Scope of the Study Celebrity endorsement is a prevalent strategy in FMCG sector, consumer durables (white goods) and automobile sector. Further in Indian context celebrities used are either from film industry or sports especially cricket. In the current study product will be derived from the above-mentioned industry and the celebrities shall be derived from above mentioned professions. In terms of media vehicle the current study will focus only on print media (newspaper and magazines).
Experiments shall be conducted at different age groups and shall include consumers from various age groups and market segments. This will ensure diversity in the sample and will account for variation if any. Sample shall be selected randomly. 3 – 4 separate experiments shall be conducted covering approximately 1000 respondents. The sample size shall be adjusted as per the design of the experiments.
Data & Research Methodology Perloff (2003, pp 28) mentions that most of the studies in understanding the persuasive communication effects use experiments. Researchers conduct experiments or controlled studies that take place in artificial settings in order to find that one variable causes changes in another. This is also supported by the fact that most of the previous studies in celebrity endorsements have used experiments to reach their conclusions. Further in advertising context McQuarrie (1998) undertakes a Meta analysis of 443 studies published over last 5 decades and suggests six factors that need be taken care of while designing experiments in order to make them more realistic and closer to real world. According to them detachment of experiments from real world is because of the following factors – forcing exposure rather than arranging for non-focal attention to embedded advertisement, failing to measure choice, not incorporating competitive advertisements into the design to allow for interference, taking immediate measurements instead of allowing for decay, not arranging for repeated measures and exclusively using unfamiliar or fictitious brands. Taking care of all the six reality factors is more expensive to address in time, money and efforts. This is why McQuarrie (1998) suggest that researchers attempt to incorporate two, three or four reality factors into account while designing experiments. In the current study we shall also use experiments to investigate the problem in hand. Berger & Maurer (2002) shall be used to build the conceptual clarity on experimental design. These experiments shall be conducted in Jammu University and in colleges in and around Jammu and the data collected shall be analyzed using MANOVA techniques, as has been done in the past. Other than MANOVA experimental data can also be analyzed using Structural Equation Modeling (Bagozzi & Yi, 1989). Using SEM is gaining popularity in marketing, advertising and consumer behavior literature. Infact Sorum et al (2003) also used SEM to analyze the experimental data.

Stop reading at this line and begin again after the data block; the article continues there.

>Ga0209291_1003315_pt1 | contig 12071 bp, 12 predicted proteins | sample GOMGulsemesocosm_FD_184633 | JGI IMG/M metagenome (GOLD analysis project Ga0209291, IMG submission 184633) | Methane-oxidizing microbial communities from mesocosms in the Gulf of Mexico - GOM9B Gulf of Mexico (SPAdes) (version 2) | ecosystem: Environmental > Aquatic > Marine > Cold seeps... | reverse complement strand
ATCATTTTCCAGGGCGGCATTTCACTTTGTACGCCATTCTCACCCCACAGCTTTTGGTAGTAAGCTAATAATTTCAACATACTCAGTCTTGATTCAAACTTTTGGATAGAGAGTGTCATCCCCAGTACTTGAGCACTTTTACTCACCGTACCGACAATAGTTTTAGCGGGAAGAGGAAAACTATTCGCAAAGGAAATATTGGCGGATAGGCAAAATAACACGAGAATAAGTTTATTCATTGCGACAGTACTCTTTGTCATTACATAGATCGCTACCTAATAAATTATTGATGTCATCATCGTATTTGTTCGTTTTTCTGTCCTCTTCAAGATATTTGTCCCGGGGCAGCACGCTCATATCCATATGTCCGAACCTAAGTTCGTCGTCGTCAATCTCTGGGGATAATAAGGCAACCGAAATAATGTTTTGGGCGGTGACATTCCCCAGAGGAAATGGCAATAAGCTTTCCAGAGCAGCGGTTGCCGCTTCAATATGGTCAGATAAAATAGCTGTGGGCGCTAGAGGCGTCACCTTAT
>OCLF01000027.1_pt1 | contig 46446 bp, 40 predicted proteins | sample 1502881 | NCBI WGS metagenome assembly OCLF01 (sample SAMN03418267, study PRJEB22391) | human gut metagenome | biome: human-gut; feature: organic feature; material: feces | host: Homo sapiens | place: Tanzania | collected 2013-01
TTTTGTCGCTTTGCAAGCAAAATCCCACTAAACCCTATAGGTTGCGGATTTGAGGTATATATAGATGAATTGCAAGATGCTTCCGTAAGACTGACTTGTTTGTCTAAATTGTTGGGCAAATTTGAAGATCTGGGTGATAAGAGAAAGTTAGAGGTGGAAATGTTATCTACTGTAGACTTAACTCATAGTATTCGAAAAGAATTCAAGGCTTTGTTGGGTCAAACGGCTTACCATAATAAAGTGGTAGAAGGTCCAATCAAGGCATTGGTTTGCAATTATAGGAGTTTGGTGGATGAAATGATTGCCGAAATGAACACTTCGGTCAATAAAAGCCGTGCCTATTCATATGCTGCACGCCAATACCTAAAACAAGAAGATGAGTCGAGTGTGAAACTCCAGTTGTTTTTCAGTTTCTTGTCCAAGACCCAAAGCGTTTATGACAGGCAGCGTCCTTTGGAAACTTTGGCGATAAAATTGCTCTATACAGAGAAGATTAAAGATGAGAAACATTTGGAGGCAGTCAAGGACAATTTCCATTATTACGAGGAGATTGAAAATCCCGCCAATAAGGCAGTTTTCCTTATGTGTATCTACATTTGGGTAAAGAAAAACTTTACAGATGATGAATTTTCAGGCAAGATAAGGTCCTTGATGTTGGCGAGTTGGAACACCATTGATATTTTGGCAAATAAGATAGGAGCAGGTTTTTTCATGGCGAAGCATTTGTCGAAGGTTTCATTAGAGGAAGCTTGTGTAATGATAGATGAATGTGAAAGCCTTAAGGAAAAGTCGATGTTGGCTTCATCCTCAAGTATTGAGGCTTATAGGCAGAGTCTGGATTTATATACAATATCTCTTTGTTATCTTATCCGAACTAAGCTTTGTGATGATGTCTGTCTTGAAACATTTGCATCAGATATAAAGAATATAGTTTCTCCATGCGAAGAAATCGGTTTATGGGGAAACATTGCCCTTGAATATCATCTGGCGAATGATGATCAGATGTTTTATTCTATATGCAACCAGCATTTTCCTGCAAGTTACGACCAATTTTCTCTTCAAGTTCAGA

However before conducting experiments, I intend to understand the usage of multiple celebrities from the practitioners’ perspective. Discussions with the brand managers and their respective advertising agencies shall provide context specific insights that shall be used to develop the study. Erdogan, Baker & Tagg (2001) conducted a study in UK to understand the selection of celebrity endorser from the practitioner’s perspective. They emphasize that similar work should be taken in other countries as well.
Utility of the Study The findings of the study shall fill the gap in the existing literature. Managers shall be able to use the findings while designing their celebrity endorsement campaign. Moreover the findings of this study will be useful in explaining the presence or absence of correspondence bias in the celebrity endorsement context especially in Indian context.
Tentative Chapter Scheme Chapter I:
Introduction Objective & Rationale of the Study
Chapter II: Review of Literature Chapter III: Celebrity Endorsements in Indian context Chapter IV: Research Methodology Hypothesis Data Sets Measures Hypothesis Testing Chapter V: Results Chapter VI: Analysis and Discussion Chapter VII:Limitations and Future Research Appendices References and Bibliography